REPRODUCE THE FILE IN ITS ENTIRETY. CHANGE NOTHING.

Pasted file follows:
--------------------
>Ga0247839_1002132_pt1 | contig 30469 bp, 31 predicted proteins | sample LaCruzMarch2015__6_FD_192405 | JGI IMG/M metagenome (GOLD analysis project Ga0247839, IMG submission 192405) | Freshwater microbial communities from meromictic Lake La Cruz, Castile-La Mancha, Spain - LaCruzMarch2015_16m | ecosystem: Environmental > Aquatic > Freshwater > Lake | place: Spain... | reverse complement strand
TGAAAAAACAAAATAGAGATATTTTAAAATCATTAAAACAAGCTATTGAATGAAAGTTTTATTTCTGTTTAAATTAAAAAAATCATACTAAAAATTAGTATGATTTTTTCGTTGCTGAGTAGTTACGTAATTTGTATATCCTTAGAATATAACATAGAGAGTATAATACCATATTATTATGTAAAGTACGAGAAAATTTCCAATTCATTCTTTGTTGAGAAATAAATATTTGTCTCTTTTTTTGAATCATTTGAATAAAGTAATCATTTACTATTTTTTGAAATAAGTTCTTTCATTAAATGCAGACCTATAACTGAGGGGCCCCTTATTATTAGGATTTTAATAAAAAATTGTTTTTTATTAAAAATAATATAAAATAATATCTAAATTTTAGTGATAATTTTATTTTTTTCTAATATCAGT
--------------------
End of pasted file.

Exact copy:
>Ga0247839_1002132_pt1 | contig 30469 bp, 31 predicted proteins | sample LaCruzMarch2015__6_FD_192405 | JGI IMG/M metagenome (GOLD analysis project Ga0247839, IMG submission 192405) | Freshwater microbial communities from meromictic Lake La Cruz, Castile-La Mancha, Spain - LaCruzMarch2015_16m | ecosystem: Environmental > Aquatic > Freshwater > Lake | place: Spain... | reverse complement strand
TGAAAAAACAAAATAGAGATATTTTAAAATCATTAAAACAAGCTATTGAATGAAAGTTTTATTTCTGTTTAAATTAAAAAAATCATACTAAAAATTAGTATGATTTTTTCGTTGCTGAGTAGTTACGTAATTTGTATATCCTTAGAATATAACATAGAGAGTATAATACCATATTATTATGTAAAGTACGAGAAAATTTCCAATTCATTCTTTGTTGAGAAATAAATATTTGTCTCTTTTTTTGAATCATTTGAATAAAGTAATCATTTACTATTTTTTGAAATAAGTTCTTTCATTAAATGCAGACCTATAACTGAGGGGCCCCTTATTATTAGGATTTTAATAAAAAATTGTTTTTTATTAAAAATAATATAAAATAATATCTAAATTTTAGTGATAATTTTATTTTTTTCTAATATCAGT